H2 = tf(NUM2,DEN2); % transfer function for second pole

H488a = H1 * H2; % transfer function for 2-pole filter

[maga,phasea] = bode(H488,w);

for f = 1:Fmax

Mag488a(f) = maga(1,1,f);

Phase488a(f) = phasea(1,1,f);

end

For a quick assessment of the time delay associated with these filters, notice that the phase delay of a single-pole filter is equal to 45° at its -3-dB frequency, or 1/8 of the corner frequency’s period. In this case, the time delay of the accelerometer’s filter is approximately equal to 0.38 ms. For the gyroscope, the delay is equal to the sum of the time delays of the two stages, or about 0.47 ms.

**Averaging/decimating filter stage**

Figure 3 illustrates the use of two averaging/decimating filter stages, which lower the stage’s output sample rate and provide additional filtering. In digital filters that have a finite impulse response (FIR), the phase delay is equal to one-half of the total number of taps, divided by the sample rate of each tap. In the first filtering stage, the sample rate is 9.84 kHz. There are four taps, which, in this style of filter, is equal to the number of averages. The phase delay is approximately 0.2 ms. The magnitude response of the averaging filter follows this relationship.

When using MATLAB for analysis, use a sample rate (f_{s}) of 9.84 kSPS and four taps (N), along with the same frequency array (f) used to analyze the analog filter. Using a common frequency array will make it easier to combine the results of each stage. Use the following code to analyze this first stage:

Fmax = 9840/2; % one-half of the sample rate

f = 1:Fmax;

NUM(f) = sin(4*pi*f/9840);

DEN(f) = 4 * sin(pi*f/9840);

for fq = 1:Fmax

Hda(fq) = abs(NUM(fq)/DEN(fq));

end

Analyzing the second averaging/decimating filter will require prior knowledge of the control system’s sample rate but will use the same relationships. For example, if a control loop requires a sample rate that is close to 400 SPS, the second filter’s average and decimation rate would be equal to six (for a sample rate of 410 SPS and four samples, 9840/[410 × 4] = 6). Use the same m-script code to analyze the magnitude response, with three exceptions: (1) change the sample rate from 9480 to 2460, (2) change the “4” to “6” in both locations, and (3) change F_{MAX} from 9840/2 to 2460/2. The phase is equal to one-half of the total number of taps, divided by the sample rate, approximately 1.22 ms (3/2460).**Composite response**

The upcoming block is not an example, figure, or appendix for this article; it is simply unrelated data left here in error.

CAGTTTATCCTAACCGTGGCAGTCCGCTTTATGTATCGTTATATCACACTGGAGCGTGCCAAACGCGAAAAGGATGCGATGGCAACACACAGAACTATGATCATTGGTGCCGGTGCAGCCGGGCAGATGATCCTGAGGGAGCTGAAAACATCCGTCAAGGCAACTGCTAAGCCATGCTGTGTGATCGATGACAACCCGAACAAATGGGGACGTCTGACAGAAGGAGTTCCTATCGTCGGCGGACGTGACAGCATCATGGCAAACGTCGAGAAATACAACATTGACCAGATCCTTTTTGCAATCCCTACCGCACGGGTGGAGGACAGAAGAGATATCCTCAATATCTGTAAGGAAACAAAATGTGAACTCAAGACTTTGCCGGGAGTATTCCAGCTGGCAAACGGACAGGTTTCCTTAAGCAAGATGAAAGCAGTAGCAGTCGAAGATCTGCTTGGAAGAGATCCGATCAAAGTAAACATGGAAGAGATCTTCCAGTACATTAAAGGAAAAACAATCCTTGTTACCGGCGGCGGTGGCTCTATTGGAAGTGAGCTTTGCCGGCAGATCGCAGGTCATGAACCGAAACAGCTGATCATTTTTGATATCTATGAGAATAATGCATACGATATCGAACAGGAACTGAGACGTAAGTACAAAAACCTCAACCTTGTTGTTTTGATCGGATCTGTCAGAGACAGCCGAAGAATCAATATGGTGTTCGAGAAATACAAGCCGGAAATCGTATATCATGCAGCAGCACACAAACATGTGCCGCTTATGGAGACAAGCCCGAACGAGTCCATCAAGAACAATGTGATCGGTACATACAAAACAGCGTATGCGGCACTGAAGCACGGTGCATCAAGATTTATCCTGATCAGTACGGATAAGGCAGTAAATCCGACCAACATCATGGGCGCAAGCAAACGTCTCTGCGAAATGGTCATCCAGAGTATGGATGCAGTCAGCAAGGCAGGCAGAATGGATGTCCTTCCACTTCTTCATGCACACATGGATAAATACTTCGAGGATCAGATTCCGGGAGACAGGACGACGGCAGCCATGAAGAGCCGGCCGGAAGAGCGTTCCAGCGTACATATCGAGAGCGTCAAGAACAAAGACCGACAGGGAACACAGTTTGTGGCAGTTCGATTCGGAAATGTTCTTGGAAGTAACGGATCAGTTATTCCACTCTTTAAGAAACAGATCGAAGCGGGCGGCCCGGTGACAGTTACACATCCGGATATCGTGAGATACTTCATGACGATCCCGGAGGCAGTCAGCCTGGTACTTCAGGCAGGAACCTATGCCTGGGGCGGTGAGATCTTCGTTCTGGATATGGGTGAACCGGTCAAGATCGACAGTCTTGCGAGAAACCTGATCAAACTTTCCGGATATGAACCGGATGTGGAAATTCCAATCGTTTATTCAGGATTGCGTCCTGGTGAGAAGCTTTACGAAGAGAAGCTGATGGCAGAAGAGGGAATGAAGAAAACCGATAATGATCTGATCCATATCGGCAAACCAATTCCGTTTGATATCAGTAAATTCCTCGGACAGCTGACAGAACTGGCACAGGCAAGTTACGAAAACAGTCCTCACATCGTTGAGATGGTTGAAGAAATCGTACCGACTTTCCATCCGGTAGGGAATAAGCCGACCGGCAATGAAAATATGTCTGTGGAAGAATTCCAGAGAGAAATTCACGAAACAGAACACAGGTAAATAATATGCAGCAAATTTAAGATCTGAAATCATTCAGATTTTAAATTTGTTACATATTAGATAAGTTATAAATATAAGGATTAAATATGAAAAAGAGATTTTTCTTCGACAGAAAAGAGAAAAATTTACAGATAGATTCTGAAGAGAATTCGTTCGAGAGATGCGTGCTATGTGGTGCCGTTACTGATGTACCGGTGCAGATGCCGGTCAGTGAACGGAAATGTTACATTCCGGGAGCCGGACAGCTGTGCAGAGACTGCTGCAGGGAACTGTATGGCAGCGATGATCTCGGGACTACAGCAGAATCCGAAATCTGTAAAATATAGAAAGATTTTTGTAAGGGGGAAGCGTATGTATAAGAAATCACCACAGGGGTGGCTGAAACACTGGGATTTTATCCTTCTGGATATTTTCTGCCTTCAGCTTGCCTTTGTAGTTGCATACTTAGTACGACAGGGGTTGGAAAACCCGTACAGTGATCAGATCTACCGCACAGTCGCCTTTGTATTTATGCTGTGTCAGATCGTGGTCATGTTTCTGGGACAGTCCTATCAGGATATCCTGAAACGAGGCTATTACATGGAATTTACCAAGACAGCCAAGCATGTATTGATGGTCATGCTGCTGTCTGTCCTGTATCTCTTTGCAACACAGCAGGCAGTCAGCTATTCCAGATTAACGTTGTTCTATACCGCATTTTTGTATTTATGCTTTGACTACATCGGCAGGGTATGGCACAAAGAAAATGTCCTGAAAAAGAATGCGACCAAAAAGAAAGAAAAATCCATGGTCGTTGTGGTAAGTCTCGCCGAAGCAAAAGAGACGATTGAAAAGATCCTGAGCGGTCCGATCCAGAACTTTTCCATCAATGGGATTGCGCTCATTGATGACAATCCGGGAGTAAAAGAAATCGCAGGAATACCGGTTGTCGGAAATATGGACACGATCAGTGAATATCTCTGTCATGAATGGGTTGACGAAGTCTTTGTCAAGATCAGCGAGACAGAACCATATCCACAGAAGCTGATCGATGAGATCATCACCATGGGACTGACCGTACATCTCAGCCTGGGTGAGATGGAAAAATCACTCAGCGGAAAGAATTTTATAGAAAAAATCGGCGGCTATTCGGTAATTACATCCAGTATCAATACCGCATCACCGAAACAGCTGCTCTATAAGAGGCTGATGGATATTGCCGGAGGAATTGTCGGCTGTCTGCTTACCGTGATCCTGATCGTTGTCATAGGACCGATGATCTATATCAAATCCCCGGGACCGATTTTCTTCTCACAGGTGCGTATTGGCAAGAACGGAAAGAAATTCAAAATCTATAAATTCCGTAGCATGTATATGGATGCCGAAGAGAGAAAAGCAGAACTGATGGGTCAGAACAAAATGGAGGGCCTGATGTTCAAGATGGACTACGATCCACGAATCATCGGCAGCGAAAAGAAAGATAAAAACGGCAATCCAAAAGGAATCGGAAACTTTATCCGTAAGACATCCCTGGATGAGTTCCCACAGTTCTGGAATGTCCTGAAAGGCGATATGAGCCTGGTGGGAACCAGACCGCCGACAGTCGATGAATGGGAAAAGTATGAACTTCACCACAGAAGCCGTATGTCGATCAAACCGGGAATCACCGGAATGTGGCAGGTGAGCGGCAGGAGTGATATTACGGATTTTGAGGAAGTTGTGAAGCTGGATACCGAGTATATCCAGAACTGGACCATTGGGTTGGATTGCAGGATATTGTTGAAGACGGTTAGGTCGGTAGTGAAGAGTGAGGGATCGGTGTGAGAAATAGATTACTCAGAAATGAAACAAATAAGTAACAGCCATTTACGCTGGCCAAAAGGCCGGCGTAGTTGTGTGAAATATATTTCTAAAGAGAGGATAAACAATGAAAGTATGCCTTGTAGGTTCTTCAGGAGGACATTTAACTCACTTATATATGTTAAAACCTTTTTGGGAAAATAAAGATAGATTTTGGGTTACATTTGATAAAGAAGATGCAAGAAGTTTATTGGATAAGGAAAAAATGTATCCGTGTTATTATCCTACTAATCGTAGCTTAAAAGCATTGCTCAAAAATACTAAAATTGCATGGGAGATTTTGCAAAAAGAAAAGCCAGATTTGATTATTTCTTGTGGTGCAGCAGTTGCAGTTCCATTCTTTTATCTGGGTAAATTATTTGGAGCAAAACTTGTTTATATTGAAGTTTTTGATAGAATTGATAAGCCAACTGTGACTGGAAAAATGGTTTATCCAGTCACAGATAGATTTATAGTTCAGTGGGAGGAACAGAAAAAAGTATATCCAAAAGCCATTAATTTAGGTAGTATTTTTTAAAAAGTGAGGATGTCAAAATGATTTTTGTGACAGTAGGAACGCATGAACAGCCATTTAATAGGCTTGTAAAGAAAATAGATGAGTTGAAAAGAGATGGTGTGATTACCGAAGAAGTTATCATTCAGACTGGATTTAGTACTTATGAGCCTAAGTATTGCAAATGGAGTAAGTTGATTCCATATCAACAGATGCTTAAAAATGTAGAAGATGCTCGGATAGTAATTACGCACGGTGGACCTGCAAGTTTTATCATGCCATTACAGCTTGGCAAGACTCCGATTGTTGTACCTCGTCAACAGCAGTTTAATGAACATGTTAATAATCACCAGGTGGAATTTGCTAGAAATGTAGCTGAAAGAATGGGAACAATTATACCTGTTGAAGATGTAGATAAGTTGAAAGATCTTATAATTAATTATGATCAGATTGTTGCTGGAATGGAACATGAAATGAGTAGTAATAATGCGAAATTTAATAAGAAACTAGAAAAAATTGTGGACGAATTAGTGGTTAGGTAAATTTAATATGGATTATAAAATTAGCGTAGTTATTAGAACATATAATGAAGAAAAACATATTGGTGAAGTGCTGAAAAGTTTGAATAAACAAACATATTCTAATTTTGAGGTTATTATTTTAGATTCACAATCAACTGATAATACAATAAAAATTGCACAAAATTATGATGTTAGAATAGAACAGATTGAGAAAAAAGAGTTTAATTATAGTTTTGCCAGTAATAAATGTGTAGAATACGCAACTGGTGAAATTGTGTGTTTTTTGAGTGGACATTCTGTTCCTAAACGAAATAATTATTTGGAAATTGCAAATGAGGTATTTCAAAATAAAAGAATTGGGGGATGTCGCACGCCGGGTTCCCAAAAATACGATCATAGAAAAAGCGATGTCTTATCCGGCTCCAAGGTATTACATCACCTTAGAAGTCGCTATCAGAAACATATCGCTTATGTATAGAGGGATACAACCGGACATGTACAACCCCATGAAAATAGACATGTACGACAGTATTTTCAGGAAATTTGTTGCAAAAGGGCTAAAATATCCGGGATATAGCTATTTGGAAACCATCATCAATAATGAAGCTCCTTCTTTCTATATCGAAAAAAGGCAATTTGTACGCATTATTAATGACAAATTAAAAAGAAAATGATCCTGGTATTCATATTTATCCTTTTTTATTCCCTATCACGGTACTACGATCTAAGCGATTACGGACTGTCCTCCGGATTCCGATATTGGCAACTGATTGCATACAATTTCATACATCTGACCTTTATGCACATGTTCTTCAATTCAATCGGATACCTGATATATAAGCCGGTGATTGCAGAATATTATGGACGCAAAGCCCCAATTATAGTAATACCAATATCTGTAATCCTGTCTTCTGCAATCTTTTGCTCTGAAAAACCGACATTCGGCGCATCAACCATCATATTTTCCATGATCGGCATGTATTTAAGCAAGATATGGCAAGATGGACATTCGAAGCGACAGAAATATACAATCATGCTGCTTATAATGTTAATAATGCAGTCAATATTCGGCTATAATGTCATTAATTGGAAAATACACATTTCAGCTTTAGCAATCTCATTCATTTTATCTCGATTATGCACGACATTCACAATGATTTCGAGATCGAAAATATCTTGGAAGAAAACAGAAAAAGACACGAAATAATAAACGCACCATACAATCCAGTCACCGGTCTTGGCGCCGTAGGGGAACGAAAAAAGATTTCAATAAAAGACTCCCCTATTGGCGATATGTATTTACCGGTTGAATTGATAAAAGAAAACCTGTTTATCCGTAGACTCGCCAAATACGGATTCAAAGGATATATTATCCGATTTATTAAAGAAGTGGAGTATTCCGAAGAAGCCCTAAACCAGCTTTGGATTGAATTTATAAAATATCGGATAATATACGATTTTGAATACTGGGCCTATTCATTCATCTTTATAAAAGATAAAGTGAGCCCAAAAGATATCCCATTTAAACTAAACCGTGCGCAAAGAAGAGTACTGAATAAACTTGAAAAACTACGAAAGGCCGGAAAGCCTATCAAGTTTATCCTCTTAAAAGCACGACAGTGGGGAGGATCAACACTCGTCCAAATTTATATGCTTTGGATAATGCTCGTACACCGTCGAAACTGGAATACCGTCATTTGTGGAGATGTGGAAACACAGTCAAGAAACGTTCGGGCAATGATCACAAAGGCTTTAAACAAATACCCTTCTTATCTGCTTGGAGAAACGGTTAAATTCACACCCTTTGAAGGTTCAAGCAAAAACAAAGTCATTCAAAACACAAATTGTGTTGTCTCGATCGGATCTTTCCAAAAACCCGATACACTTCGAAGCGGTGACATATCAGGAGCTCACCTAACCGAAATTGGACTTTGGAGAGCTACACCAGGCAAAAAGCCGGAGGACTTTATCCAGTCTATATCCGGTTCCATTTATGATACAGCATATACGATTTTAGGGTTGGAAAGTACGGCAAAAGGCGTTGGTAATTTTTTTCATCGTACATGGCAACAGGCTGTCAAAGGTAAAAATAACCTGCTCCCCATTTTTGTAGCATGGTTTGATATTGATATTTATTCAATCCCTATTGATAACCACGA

Figure 4 and Figure 5 provide the composite magnitude and phase response, which includes the gyroscope’s analog filters and the two decimation filters. Figure 4 represents the result of multiplying the stages’ magnitudes together, for each frequency in the array. Figure 5 represents the result of adding the stages’ phase contributions together at each frequency. The plot labeled “Without Decimation” assumes that the output data rate is 2460 SPS and that the second decimation stage is effectively turned off. The plot labeled “With Decimation” assumes that the decimation rate is equal to 6 and that the final output data rate is 410 SPS. These two plots illustrate the difference in response for system-level trade-offs between control loop sample rate and the corresponding frequency response. **Programmable FIR filter analysis**